Though it’s far from perfect, Canada’s response to the coronavirus has been more successful than many other nations. However, last month, strains of the variant coronavirus were found in 10 local provinces, with outbreaks occurring in Newfoundland and Labrador. Though vaccine distributions are well underway, people are still very much at risk — both with regard to health and financial stability.
In an effort to lower the financial risk for the country’s citizens, the national government extended the period for when people can receive pandemic income benefits. This includes the income support program put forward by the CRB (Canada Recovery Benefit), which is the program that replaced the CERB (Canada Emergency Response Benefit). The CRB is primarily for employed and self-employed individuals who do not qualify for EI (Employment Insurance) benefits. It provides eligible parties with $1,000 over two weeks. This, however, poses some problems, particularly for Canada’s student demographic — problems that have been present even before the pandemic began.
In response to this, the #DontForgetStudents petition was created. The movement was started in July 2020 by Brandon Rhéal Amyot, a third-year political science student. He proposed that the Canadian government freeze all student debt in light of the pandemic and its effects. In November of last year, the House of Commons put forward a motion to do just this. However, it was not passed and the government settled with pausing interest on student loans. The petition also called for student eligibility in the CERB, but they were instead given the CESB (Canadian Emergency Student Benefit) that was unfortunately underutilized as some students were unable to access it during the allowed timeframe.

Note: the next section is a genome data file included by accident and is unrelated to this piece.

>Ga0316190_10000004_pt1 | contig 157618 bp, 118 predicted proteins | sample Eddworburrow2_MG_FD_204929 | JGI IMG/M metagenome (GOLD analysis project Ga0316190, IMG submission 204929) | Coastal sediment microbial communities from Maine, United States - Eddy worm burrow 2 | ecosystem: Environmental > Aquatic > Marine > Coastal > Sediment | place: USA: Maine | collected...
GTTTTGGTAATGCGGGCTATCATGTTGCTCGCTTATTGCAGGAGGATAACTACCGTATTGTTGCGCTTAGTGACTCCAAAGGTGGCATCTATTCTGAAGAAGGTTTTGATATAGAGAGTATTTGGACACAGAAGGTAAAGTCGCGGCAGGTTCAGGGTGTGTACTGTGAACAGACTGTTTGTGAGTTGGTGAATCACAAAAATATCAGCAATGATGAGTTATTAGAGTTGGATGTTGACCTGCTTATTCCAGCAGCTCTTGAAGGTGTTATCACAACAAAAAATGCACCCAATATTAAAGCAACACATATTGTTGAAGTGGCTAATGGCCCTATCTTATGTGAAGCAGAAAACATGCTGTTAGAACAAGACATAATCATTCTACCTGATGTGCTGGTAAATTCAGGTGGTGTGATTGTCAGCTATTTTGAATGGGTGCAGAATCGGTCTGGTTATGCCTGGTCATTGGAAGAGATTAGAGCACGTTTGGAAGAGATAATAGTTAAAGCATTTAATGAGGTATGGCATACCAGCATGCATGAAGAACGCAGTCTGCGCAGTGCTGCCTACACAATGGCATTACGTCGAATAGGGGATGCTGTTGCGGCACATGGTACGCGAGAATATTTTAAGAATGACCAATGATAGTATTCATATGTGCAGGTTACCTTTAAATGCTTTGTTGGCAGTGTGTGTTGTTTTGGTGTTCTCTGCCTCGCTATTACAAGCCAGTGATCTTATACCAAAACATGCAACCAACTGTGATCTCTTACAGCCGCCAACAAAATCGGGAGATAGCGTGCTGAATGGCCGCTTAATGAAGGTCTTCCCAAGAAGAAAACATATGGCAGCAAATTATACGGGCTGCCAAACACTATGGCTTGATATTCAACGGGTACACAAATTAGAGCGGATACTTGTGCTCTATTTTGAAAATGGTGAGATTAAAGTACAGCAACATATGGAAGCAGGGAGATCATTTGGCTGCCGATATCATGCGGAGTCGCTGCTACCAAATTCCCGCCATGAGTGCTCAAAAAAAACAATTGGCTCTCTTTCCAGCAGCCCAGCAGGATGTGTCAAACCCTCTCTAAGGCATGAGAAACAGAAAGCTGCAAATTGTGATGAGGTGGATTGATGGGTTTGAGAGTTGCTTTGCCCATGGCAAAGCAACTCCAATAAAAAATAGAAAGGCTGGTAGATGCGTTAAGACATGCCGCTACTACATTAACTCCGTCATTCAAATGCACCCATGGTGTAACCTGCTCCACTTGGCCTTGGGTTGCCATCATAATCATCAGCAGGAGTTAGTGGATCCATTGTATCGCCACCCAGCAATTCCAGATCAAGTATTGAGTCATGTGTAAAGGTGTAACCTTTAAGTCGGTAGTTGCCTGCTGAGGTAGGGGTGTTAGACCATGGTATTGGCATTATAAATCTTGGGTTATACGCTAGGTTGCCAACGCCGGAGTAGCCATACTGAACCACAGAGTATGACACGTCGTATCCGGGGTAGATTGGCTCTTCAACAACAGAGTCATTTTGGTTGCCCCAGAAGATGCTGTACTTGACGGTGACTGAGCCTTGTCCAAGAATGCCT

The CERB, CRB, and EI benefits all apply to citizens that are employed. This leaves out students who still have to pay university tuition, accommodation fees, and the costs of necessities, like food and water. While many students have their RESP (Registered Education Savings Plan) to fall back on, this fund can only stretch so far. After all, upon application, RESPs already have a designated contribution limit. Legally, benefactors can only contribute a lifetime maximum of $50,000 to each of their beneficiaries. Even with government grants and investments, the final amount is not meant to cover the full tuition of a four-year undergraduate program, which usually costs anywhere between $20,000 and $30,000 per year. This is excluding auxiliary fees, such as accommodations, utilities, and miscellaneous needs.
The qualifications for pandemic benefits also pose problems for recent graduates who are struggling to find work amid the global health crisis. Hundreds of businesses closed down during the start of the pandemic, causing the unemployment rate to skyrocket. This undoubtedly makes it more difficult for newly graduated students to find a job, which is all the more worrying given that many are likely already burdened with student debt.
Now that the national government is discussing the possible extension of pandemic benefits programs, those in support of the #DontForgetStudents movement are once again clamoring for the inclusion of students and recent graduates. Advocates believe that the affected parties need more help now than ever before, citing that many students are already struggling with food insecurity and severe financial issues.
As of today, the petition has amassed over 47,000 signatures, nearing its goal of 50,000. If you want to sign the petition, you can find it here.
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